NATO: Aerial photo may show mass graves in Kosovo
Britain to add carrier to NATO armada
April 11, 1999
The aerial photographs show a patch of freshly turned earth at Orahovac, near the provincial capital of Pristina, said Col. Konrad Freytag, NATO's military spokesman.
While the photos indicate the area may have been used for mass graves, "this can only be confirmed when the area has been inspected," Freytag said.
"Based on our experience in Bosnia, where a number of mass graves were uncovered, the form looks quite similar," added NATO civilian spokesman Jamie Shea.
NATO continued to bomb Yugoslav army units in Kosovo on Sunday, the Orthodox Church's Easter, as Britain announced it would send additional ships and planes into the air campaign into Yugoslavia.
British, Dutch and Belgian planes participated in Sunday's raids, which were carried out despite persistent bad weather in the region, said Air Marshal Sir John Day, Britain's deputy chief of staff.
"All our aircraft returned safely," British Foreign Secretary Robin Cook said at a London news conference.
To bolster the NATO force in the Balkans, Britain said it would send the aircraft carrier HMS Invincible to the Adriatic Sea, along with a destroyer and a support ship.
The assignment of the Invincible comes a day after the United States announced plans to move an additional 82 strike planes, transports and tankers into the region.
"It is a visible demonstration to our commitment to completing the job and forcing (Yugoslav President Slobodan) to reverse the ethnic cleansing in Kosovo," Cook said.
Invincible's air wing includes seven Harrier attack jets, among other aircraft. The ship will be the third carrier in the NATO fleet, along with the U.S. Navy carrier Theodore Roosevelt and the French carrier Foch.
British military officials said the air raids -- now nearly three weeks old -- have cut into the Yugoslav army's fuel supplies so sharply that its tanks and armored vehicles are kept parked to save gasoline.
"Over time, more and more of them will be coerced to stay static to save fuel," Cook said. "If they come out of hiding, they will be hit."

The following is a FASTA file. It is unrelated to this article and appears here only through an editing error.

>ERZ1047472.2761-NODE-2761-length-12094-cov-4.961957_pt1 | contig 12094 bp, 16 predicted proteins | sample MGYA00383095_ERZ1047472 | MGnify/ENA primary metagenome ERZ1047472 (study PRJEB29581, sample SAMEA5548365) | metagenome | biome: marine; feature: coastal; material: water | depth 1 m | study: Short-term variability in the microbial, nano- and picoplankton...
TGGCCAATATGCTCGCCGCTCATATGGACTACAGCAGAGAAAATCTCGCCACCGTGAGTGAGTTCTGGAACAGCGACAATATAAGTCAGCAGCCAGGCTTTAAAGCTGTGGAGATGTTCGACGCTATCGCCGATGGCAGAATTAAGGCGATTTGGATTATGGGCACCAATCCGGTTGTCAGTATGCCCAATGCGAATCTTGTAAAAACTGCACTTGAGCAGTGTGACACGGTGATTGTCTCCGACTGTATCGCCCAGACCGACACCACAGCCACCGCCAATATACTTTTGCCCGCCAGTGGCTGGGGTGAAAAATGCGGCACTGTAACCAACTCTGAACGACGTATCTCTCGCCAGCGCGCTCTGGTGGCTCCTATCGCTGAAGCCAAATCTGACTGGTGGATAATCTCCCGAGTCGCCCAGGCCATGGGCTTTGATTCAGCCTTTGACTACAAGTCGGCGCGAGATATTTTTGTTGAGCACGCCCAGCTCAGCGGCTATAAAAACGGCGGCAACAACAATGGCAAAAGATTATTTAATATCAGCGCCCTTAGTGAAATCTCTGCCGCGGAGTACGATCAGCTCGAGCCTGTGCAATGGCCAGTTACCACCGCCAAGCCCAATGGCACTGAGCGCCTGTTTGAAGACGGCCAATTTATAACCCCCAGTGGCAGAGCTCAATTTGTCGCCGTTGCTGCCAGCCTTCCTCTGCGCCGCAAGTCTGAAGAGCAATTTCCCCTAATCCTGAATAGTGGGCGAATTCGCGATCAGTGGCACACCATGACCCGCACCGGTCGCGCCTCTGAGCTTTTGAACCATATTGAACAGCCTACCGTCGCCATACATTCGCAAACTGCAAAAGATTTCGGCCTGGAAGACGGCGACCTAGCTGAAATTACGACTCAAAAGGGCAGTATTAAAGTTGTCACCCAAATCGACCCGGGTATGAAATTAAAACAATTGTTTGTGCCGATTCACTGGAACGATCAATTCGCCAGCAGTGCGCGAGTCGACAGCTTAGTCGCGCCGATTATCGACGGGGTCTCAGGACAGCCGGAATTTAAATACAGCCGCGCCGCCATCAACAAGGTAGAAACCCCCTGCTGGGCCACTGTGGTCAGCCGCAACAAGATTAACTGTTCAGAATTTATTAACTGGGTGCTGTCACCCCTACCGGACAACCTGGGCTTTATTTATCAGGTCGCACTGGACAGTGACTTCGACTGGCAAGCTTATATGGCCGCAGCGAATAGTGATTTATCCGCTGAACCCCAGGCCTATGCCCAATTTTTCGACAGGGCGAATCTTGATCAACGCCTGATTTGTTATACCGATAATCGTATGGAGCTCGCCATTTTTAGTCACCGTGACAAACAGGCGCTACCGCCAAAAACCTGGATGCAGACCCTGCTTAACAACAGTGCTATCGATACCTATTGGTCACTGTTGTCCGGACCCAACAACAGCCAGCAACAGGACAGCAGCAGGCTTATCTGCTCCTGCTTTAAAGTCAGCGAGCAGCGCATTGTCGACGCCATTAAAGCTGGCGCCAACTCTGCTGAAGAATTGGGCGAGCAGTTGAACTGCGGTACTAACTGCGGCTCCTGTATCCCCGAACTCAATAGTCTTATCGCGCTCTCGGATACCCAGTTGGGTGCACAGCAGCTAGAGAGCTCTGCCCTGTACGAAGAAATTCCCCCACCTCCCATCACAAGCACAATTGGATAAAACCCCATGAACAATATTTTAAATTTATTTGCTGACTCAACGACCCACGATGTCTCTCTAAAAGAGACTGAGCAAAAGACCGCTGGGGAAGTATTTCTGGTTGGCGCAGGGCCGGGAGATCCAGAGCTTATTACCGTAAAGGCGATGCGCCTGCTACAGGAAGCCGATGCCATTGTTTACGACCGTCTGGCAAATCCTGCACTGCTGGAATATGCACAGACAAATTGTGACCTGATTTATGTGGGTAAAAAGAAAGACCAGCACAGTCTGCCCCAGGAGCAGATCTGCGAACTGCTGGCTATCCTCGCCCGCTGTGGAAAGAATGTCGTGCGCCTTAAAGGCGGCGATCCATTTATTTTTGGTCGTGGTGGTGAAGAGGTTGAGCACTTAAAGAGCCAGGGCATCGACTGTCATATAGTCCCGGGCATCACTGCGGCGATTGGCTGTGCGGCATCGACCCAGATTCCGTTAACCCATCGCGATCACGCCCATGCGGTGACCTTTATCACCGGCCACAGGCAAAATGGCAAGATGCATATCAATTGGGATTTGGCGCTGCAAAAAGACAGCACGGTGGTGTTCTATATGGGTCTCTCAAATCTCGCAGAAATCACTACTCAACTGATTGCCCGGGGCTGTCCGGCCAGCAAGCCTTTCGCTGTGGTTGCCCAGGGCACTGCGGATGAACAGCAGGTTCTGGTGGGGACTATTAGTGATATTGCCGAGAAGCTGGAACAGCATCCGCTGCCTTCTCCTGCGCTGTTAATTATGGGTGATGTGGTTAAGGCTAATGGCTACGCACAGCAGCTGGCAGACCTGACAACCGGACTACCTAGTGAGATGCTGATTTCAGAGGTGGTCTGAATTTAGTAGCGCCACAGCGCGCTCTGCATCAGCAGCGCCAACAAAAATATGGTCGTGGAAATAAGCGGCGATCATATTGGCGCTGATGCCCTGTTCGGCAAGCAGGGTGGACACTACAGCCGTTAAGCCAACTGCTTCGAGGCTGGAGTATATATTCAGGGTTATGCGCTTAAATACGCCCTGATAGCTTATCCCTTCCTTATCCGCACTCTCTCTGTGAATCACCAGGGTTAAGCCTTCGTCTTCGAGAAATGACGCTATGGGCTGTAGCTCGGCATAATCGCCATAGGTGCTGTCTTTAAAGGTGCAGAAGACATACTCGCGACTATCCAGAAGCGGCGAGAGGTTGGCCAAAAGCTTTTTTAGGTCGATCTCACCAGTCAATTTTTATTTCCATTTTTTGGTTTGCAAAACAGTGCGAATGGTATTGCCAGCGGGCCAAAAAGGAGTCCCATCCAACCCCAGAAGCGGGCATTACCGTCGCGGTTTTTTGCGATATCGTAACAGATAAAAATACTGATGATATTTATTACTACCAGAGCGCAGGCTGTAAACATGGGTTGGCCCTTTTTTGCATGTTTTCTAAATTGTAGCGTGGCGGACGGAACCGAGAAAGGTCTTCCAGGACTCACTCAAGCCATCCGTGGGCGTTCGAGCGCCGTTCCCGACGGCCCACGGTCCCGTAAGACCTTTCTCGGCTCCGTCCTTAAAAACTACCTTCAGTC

Belgrade ushered in Orthodox Easter with the Yugoslav capital under air raid warnings early Sunday as NATO rejected pleas to ease its bombardment during the religious holiday.
In Belgrade, the head of the Serbian Orthodox Church, Patriach Pavle, served midnight mass to hundreds, many of whom said their faith was strengthened by the hardships of war.
The Orthodox and Roman Catholic churches and NATO member Greece had asked the 19-member military alliance to pause the bombing during Easter as a gesture of goodwill to Yugoslav civilians.
"We thought this was a good idea, but unfortunately it wasn't accepted," Alexander Philon, the Greek ambassador to the United States, told CNN.
Clashes on Albanian border
Meanwhile, fighting between the Yugoslav forces and guerrillas from the ethnic Albanian Kosovo Liberation Army threatened to spill across Kosovo's borders into Albania.
The KLA buried four of their fighters Sunday, reportedly killed when they encountered a Yugoslav minefield near the frontier.
Observers from the Organization for Security and Cooperation in Europe estimated as many as 100 shells from Yugoslav artillery hit one town in Albania on Saturday.
NATO planes have been flying emergency aid to refugees from Kosovo via Albania. The country has also agreed to host a U.S. contingent of helicopter gunships and short-range rocket artillery slated for the air raids.
Albanian Foreign Minister Paskal Milo said Albania has turned over control of its airspace and ports to NATO during the crisis.
Albania has "great sympathy" for NATO's actions in the region, Milo said. He criticized Milosevic for unleashing "medieval violence" and "the fascist policy of a regime that does not recognize and respect the human being."
NATO ministers to meet
NATO ministers are scheduled to meet in Brussels on Monday to assess the campaign against Yugoslavia.
"The watchword for our meeting will be resolve," Cook said.
Allied officials say the bombardment will continue until Milosevic agrees to all the terms of a peace plan outlined for Kosovo, which aims to end more than a year of fighting between Serb forces and the KLA.
The terms include an end to attacks on ethnic Albanians in Kosovo, the withdrawal of Yugoslav troops and the safe return of hundreds of thousands of refugees to Kosovo.
"We cannot accept any peace that does not allow refugees to return and return safely," Cook said.
The sticking point has been the admission of a NATO-led peacekeeping force to oversee any accords. Yugoslav authorities have consistently refused any peace plan that includes international troops in the country.
Calls have come from several quarters -- including many U.S. lawmakers -- for the alliance to consider putting combat troops on the ground in Kosovo.
But Cook dismissed questions on Sunday about a possible NATO ground attack.
"It would take two or three months to assemble the expeditionary force that would be needed, and we do not have two or three months," he said.
Correspondents Alessio Vinci and Catherine Bond contributed to this report.
On Ortodox Easter, religious leaders pray for peace, goodwill
Extensive list of Kosovo-related sites
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